To hold a grudge against dead husband. To feel he should have told me where the cards were hidden. To keep searching. Maybe this is a good impulse.
To keep searching.

So, from time to time I may pull a card and write about it. My even WORSE impulse was to pull a card a day and write a book about it. And not revise my novel or develop a new class or garden. So bad I won’t do it. Not yet.

We Don’t Need No (Harvard) Education

I have been having the pleasant experience of drinking a cafe au lait and looking at a manuscript of Joan Logghe’s poems–the ones written when she was poet laureate of Santa Fe.
As I was reading, I came across myself, of all things. Not surprising, as Joanie is my friend, but pleasing nonetheless. The poem is “Visiting Placitas” about an evening we spent at JB and Cirrelda Bryan’s studio. It was a hot night, and I was dancing around to music. Joan wrote:

when she dances you don’t see
her widowhood, her Harvard

I can’t wish for anything nicer to be said about me, ever.

Distance: How Close Do You Have To Be To Someone To Do Good–Or Harm?


My first husband, Robert Winson, used to say–it’s upsetting that a person has to be close to you to do you any good but can hurt you from farther off. I found this intriguing, and just believed it, but this windy spring I’m wondering exactly what it means.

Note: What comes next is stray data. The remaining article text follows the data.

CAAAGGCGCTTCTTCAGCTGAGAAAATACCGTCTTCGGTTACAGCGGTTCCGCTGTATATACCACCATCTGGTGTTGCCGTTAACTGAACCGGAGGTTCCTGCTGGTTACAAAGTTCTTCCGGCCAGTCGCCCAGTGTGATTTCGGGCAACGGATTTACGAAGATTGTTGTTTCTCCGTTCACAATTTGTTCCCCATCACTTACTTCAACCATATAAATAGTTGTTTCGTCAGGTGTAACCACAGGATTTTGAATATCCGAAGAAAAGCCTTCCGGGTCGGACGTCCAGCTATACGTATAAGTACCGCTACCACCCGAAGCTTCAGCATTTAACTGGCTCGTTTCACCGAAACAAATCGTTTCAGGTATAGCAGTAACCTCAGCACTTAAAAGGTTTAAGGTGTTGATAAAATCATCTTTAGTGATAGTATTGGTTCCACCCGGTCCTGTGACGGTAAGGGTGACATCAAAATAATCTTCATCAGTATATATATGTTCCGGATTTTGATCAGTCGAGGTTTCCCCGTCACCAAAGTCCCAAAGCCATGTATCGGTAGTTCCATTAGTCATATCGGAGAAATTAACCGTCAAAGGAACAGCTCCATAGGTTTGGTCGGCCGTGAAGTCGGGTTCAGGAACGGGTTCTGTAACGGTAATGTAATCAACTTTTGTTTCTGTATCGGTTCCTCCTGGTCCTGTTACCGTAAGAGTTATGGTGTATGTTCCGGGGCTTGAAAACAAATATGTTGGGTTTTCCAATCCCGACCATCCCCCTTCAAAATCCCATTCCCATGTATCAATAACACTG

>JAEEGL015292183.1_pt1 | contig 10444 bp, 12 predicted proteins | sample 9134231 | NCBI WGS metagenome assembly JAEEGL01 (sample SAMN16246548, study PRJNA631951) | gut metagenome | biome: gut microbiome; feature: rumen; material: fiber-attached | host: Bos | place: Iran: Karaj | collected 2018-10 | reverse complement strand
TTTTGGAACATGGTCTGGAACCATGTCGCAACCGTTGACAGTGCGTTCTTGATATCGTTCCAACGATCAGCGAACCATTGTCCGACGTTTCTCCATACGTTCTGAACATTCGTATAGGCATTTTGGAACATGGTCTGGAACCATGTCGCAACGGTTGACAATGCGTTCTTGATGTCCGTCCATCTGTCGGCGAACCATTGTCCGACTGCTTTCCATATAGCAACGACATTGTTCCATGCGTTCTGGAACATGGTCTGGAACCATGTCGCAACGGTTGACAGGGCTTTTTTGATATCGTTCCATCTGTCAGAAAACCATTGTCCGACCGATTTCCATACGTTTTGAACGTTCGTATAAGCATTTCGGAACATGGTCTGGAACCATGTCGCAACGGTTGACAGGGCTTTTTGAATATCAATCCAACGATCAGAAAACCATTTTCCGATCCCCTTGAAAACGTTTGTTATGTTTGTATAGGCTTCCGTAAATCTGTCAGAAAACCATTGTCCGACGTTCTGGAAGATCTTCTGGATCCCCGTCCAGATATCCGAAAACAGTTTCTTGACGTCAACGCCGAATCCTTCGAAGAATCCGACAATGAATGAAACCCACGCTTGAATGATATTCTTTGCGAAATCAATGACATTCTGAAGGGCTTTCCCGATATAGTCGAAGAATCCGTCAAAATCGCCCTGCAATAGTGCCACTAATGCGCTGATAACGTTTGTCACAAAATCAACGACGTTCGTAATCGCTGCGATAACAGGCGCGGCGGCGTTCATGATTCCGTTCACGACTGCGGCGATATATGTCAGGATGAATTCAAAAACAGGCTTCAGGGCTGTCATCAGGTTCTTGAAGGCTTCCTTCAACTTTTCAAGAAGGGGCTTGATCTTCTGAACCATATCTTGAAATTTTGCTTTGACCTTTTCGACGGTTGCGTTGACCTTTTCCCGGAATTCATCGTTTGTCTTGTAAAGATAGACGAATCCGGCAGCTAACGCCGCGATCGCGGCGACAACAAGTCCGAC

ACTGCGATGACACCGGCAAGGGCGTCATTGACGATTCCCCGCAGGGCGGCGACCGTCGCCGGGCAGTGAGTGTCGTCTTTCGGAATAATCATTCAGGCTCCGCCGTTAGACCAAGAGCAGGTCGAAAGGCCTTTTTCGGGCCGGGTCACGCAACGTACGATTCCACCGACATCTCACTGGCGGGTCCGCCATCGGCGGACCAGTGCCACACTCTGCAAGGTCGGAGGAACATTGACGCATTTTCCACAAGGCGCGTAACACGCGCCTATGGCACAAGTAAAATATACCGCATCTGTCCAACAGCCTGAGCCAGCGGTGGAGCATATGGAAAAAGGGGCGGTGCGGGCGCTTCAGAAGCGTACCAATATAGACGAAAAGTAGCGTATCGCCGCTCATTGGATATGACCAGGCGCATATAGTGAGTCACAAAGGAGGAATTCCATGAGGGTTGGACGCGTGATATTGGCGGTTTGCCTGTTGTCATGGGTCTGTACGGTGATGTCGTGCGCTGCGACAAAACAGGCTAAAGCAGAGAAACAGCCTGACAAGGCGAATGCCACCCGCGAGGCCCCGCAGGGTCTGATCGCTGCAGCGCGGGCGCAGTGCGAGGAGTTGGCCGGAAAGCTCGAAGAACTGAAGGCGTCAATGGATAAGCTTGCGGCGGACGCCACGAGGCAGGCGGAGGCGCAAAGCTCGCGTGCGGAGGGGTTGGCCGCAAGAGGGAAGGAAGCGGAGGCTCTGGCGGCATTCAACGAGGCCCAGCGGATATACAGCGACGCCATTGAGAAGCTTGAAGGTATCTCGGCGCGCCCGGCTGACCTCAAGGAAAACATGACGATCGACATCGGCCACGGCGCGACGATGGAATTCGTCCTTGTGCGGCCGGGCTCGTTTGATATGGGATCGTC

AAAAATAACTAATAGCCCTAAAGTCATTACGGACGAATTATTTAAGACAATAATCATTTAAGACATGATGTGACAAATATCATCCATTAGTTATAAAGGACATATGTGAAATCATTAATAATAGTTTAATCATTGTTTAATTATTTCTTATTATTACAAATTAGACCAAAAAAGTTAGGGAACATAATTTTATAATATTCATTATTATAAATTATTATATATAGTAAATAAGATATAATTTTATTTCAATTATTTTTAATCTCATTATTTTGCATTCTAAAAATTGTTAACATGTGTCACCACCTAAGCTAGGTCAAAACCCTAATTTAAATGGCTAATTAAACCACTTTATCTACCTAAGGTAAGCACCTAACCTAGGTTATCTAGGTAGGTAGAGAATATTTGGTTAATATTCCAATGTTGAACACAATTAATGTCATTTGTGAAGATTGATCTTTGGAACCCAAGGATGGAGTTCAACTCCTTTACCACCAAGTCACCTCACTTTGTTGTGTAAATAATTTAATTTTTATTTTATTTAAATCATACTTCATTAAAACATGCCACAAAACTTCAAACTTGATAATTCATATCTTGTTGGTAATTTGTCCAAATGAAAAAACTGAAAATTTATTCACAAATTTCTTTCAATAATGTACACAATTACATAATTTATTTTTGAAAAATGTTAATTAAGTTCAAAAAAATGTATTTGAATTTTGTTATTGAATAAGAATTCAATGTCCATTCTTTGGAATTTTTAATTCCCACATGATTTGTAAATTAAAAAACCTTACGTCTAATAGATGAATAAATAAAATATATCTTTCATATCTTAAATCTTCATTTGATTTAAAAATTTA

It doesn’t seem to hold true for history. Yes, Nazis can hurt and terrify me still, even at this remove of time and space. But I have FDR to thank for the social security checks. What about lovely little parks dedicated to someone civic I’ve never heard of or met? This is good at a distance.
And so of course is writing–poems, novels, literature, great suspense fiction–you name it.
There is a corollary, though, about appreciation. Do I wake up every day glad I don’t still have vertigo? Yes, that appreciation holds at a distance. Be happy I have a house with a roof…hmmm, this seems vaguer. And yet, there is my garden. For about twenty-five years my yard was mediocre. Now, thanks to other peoples’ expertise, time, love, and money, it is beautiful. I didn’t hate it every day then. But I do love it every day now.
Maybe Robert was just an introvert–and a shy person at first. Maybe he needed intimacy to feel good but not to suffer the bad. I can’t ask him because he has been dead a long time. And although he is indeed at a distance, he can still do me both good and ill, at least in memory or in the energy the dead still have to visit us.



Clouds on gallery ceiling, Santa Fe Community College